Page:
Noah’s ark is one of the most popular kid’s bible stories. It’s also one of the most disturbing. In it, God kills just about every living thing on earth in a global flood. Why? Because people do bad things. But the story ends with God’s promise to never do it again.
What’s the moral of the story? Almost two decades later, I still have no idea. But I’m convinced the only reason this is taught to kids is that there are a bunch of animals in the story. Now, was there a flood? That’s a conversation for another time.
For now, let’s talk about how we talk about the Bible to kids. If you’re like me, then stories like Noah’s ark seemed normal. His story, along with David and Jonah, were fixtures in Sunday school curriculums and still are today. But should they be?
Sunday School That Doesn’t Require Therapy.
Almost every famous “bible hero” has a dark side. Just ask David about Bathsheba, Jonah about the Ninevites, and Noah about Ham. Their stories are complicated, but you wouldn’t know that if you grew up going to Sunday School (church for kids).
Now, it’s not wrong to hold back mature or complex details in stories to kids. But it becomes a problem when we’re told to treat these characters as role models.
Just think about the last time someone you trusted let you down. It’s disorienting and can make you doubt whether or not you ever knew that person. You might even question if your relationship with them is genuine.
Now imagine you’ve been raised to believe these heroes from famous bible stories are great role models. You believe the best of them because it’s all you’ve ever heard. And you remember their faith and courage when life is hard.
But then you grow up, and you read the stories for yourself. You learn that the man after God’s own heart assaulted a woman, murdered her husband, and spent decades in a violent downward spiral. Then you read about a prophet who hated God’s love and grace. He walked through city streets filled with men, women, and children and hoped God would destroy them all.
I could keep going, but you get the point. These Bible stories aren’t for kids. Instead, they’re complex, honest, and often brutal accounts. And you can’t un-read them, no matter how much you might want to.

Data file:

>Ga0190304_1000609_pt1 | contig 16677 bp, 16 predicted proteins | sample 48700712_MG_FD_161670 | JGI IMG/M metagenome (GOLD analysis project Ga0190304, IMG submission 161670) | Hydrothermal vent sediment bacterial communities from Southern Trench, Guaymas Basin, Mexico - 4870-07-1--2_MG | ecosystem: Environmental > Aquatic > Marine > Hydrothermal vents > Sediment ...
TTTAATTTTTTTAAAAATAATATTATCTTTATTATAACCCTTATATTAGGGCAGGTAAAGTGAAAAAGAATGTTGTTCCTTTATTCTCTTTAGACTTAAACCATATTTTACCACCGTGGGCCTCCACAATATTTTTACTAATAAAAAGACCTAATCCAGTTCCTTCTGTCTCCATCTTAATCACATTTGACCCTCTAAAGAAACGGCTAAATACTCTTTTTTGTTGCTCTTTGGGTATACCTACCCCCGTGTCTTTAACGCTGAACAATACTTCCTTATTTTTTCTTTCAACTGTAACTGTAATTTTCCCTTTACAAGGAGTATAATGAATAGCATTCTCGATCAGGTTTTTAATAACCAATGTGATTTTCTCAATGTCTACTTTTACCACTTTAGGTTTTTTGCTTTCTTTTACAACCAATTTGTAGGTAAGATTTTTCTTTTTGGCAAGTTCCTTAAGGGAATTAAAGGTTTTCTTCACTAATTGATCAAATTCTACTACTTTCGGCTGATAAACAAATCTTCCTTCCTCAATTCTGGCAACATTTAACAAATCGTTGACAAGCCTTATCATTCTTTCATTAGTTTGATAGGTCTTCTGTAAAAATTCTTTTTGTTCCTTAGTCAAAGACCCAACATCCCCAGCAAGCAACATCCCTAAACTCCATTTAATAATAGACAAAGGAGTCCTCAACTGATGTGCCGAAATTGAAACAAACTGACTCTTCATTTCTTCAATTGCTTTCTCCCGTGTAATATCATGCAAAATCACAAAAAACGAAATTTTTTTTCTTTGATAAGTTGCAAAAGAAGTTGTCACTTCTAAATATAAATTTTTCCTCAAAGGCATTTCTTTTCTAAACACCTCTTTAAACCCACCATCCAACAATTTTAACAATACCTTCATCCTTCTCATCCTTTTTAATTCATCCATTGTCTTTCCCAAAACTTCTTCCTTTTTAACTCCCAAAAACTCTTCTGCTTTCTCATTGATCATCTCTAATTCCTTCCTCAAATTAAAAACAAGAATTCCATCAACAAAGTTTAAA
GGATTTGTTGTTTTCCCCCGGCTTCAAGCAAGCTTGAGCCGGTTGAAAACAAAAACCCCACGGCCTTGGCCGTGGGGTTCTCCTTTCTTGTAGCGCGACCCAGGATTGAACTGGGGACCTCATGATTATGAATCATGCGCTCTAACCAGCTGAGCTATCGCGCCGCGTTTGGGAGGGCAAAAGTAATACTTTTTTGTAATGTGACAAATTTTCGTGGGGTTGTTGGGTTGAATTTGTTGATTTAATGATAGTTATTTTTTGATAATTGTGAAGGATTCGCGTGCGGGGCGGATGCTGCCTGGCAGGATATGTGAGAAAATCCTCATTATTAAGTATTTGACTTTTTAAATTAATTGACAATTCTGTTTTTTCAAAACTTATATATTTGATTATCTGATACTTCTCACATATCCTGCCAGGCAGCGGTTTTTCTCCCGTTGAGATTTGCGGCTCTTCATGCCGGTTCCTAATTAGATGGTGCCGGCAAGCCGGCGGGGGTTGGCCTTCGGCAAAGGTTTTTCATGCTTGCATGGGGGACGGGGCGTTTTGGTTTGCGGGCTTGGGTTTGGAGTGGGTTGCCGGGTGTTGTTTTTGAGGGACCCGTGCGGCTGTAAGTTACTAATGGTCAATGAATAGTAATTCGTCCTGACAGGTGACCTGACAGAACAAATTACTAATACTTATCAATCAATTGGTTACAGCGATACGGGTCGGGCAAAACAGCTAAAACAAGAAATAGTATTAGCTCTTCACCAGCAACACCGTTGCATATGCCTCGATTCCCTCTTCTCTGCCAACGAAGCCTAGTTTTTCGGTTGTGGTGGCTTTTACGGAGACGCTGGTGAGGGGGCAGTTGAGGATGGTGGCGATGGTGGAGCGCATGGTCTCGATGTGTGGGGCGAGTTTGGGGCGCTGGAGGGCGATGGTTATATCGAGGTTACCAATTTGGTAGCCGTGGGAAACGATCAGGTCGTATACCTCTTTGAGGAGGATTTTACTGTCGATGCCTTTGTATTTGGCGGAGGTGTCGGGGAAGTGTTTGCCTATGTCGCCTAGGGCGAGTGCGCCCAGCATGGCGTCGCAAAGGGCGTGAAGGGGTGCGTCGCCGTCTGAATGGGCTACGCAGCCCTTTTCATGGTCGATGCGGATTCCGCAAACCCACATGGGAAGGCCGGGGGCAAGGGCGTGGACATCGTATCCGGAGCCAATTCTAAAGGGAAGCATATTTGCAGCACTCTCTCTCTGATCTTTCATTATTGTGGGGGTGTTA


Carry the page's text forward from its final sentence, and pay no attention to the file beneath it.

For me, discovering the true nature of my favorite “bible heroes” shook my trust in God. They were my north star and gave me examples of how to live. But now I felt disgusted. So I made the messy choice to start re-making my faith. Maybe you had the same reaction to the old favorites and needed to find a new way forward.
How can we do better?
Well-meaning churches do their best to teach these ancient stories to kids. And I don’t have a problem taking out some more mature details. But I think we do need to change how we talk about the characters themselves.
There are no heroes in the Bible (except Jesus). Everyone makes intentional choices that cause harm, including Bible heroes. So let’s be open about that to kids. Instead of presenting David as a perfect example, talk about ways David showed God’s love and when David was wrong.
Doing this might feel uncomfortable, but it can help kids find a better way to follow Jesus. Because instead of getting a few Biblical role models, they’re actually gaining wisdom.
- The wisdom to know that followers of God don’t always get it right.
- The wisdom to understand that people can follow God and then choose a harmful path.
- The wisdom to tell the difference between someone who says they know God and someone who embodies the nature of God.
How we use the Bible matters, especially when we teach it to kids. Well-meaning people can unintentionally cause lifelong trauma by teaching these stories poorly. So let’s be honest about the Bible.
How We Can Teach Kids Bible Stories
Talk about David the hero and David the villain. Talk about what traits made David a good leader and the bad choices that led to his moral downfall.
Teach the story of Jonah, where the unexpected people end up being the good guys of the story. Lead kids to think about how they can show kindness to the people they might not get along with. In other words, teach them to be the anti-Jonah.
And Noah’s ark? Well, how about we just skip that one. I know, it feels impossible with all the fun animals. But if you ever get the urge to teach the story to kids, imagine explaining to a five-year-old why a God who loves the world would kill just about everyone. That should “inspire” you to choose a different story to talk about.
The Bible has some helpful stories for kids. But we need to creatively engage with them to help children understand. We should hold back from teaching the more violent and disturbing parts of Bible stories. But we also need to avoid treating complex characters like perfect people.
If you found this post meaningful, check out this article on the story of Jonah.